Do chinups daily.  I met this goal 18 of 25 days.  (Yes, I know July has 31 days.  I am counting 25 days because I didn't set the goal until a few days into the month, when I had gotten back from vacation.)  Not bad, but I could do better considering the chinup bar is right here in my apartment.

1 individual skating practice per week.  I didn't meet this goal a single week.  I was too busy lying around on the couch reading Jeanette Winterson books and feeling sorry for myself.  Also, I think once a week was too ambitious for this goal as my schedule is already so full.

1 rest day per week.  Well, I met this one.  Thanks, Ms. Winterson!

Here are my goals for August:

1. Lift twice a week.

2. Run once a week.  I have one long lifting workout and one relatively short one, so the plan is to run on the short day.  I've finally accepted the fact that even though I hate the treadmill and would prefer to run outside, I am much more likely to complete the run if I just get it done while I'm at the gym.  It's not ideal, but I want to get a little more endurance training in, and this seems the best way to make it happen.

3. Do chinups daily.

4. Complete two individual skating practice sessions.  Two seems a little bit more realistic than a weekly session, timewise, and I can benefit from even a couple extra hours of practice per month.

5. Be on skates three times a week.  Again, I'm working on balance here and making sure I can fit in the cross training.

Five goals seems like more than enough for one month.  I also want to work on my diet this month, focusing on getting more vegetables as that remains a struggle, and I also want to start reading up on strength training.  At a certain point, if I'm going to keep doing this, I need to develop a better understanding of what I'm doing and why instead of just doing whatever my teammate tells me to do.  Not that this is a bad strategy, since she knows what she's doing, but I need to empower myself, too.  Given that I've already set five goals, though, I hesitate to officially add these two items.  It just seems like a lot.  But hopefully I can divert a little bit of attention to these additional areas of focus.

Friday, July 25, 2014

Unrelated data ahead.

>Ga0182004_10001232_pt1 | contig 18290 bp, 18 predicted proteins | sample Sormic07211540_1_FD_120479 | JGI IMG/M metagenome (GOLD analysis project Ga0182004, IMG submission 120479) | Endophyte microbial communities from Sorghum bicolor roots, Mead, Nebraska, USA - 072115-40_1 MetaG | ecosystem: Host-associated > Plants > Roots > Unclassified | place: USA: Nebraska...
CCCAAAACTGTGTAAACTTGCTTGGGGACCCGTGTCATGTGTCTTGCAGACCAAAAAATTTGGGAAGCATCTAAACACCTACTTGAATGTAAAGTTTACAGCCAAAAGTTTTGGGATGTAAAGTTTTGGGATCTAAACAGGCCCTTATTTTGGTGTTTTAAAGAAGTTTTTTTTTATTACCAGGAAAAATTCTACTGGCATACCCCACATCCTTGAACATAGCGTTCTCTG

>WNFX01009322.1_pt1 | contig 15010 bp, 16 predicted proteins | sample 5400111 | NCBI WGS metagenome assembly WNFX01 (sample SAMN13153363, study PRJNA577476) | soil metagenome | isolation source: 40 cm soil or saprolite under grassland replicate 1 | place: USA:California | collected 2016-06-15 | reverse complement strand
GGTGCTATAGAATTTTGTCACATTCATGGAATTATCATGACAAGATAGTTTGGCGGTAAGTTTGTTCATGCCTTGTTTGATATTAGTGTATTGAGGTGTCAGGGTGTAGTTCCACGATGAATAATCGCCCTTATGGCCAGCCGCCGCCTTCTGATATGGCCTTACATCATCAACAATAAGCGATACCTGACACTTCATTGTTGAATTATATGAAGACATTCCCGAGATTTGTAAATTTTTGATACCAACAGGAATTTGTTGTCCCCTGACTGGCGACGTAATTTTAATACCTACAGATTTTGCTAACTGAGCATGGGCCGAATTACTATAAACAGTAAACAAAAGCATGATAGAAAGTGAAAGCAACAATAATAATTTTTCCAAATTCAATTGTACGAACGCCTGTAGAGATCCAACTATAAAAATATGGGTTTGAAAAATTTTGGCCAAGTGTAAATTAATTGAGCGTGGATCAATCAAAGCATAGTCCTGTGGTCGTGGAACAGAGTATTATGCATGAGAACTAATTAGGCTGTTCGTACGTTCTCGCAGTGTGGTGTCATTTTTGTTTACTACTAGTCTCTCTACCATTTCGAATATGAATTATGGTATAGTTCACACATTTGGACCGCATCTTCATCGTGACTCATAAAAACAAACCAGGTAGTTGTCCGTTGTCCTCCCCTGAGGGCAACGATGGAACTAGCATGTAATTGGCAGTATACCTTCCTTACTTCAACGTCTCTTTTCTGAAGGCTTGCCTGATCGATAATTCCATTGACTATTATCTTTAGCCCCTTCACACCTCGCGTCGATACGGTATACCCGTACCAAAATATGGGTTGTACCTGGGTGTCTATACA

The Lovelorn Diet, Part 2: Lessons Learned

My college Shakespeare professor used to say that Romeo and Juliet is a comedy gone awry.  The protagonists break the comedic form by getting married in the second act instead of waiting for things to sort themselves out at the end of the play.

Personally, I blame Romeo.  If you haven't read or seen the play recently, you may have forgotten that Romeo is in love with someone else when we first encounter him.  Romeo is a pretty emo dude, actually, and he's pining for this other girl.  But Romeo is also incredibly impulsive, and he goes to the Capulets' party on a whim and meets Juliet.  It's not long before he forgets all about that other girl and ends up emoting all over Juliet's balcony instead.

For the whole rest of the play, Romeo is at the mercy of his erratic emotions--fighting in the street, running away, and finally killing himself when Juliet is not even dead yet.  I think we can all agree, he probably should have left the poor girl alone.

This is all to say that if Shakespeare's most famous play teaches us nothing else, it's that love at first sight is treacherous, tricky, and not to be trusted.

So there you have it.

After three weeks on the Lovelorn Diet, I'm pretty exhausted.  I have no doubt that what happened between the Sultry Downeaster and me was real, but I am beginning to face the fact that I'm a 39-year-old woman, not some 13-year-old Italian chick, and it might be time to get my act together.  Because life is, apparently, not a fairy tale, and I don't particularly want it to be a Shakespearean tragedy either.

So now I'm trying to figure out whatever possible life lessons the universe could be trying to teach me besides the obvious one, "Don't talk to strangers."  Here's what I've figured out so far:

Your feelings are your feelings.  Readers of this blog know that I have spent a lot of time learning how to feel my feelings instead of stuffing them down inside and trying to ignore them.  So when I say I'm in love, I mean it.  Nevertheless, I felt a lot of shame about admitting it out loud.  That's why it took me three weeks to write about the Sultry Downeaster.  Anyone who knows how hard it is to stay in love over time--and I am, in fact, one of those people, having been married and divorced--has a right to feel skeptical about the idea of love at first sight.  It's easy to fall in love.  So much harder to stay there.  Anyway, I knew that people would judge me, silently or not so silently because admitting to something so fantastical makes you seem...well, maybe a little crazy or overly dramatic.  So I kept quiet.  When I told the story to my girlfriends, I played down my feelings.  Even when the Sultry Downeaster told me he loved me, I wouldn't say it back.  It was too much.  But you know what?  Pretending I didn't feel it, refusing to say it out loud, didn't make me feel it any less.  It only made me feel worse, actually.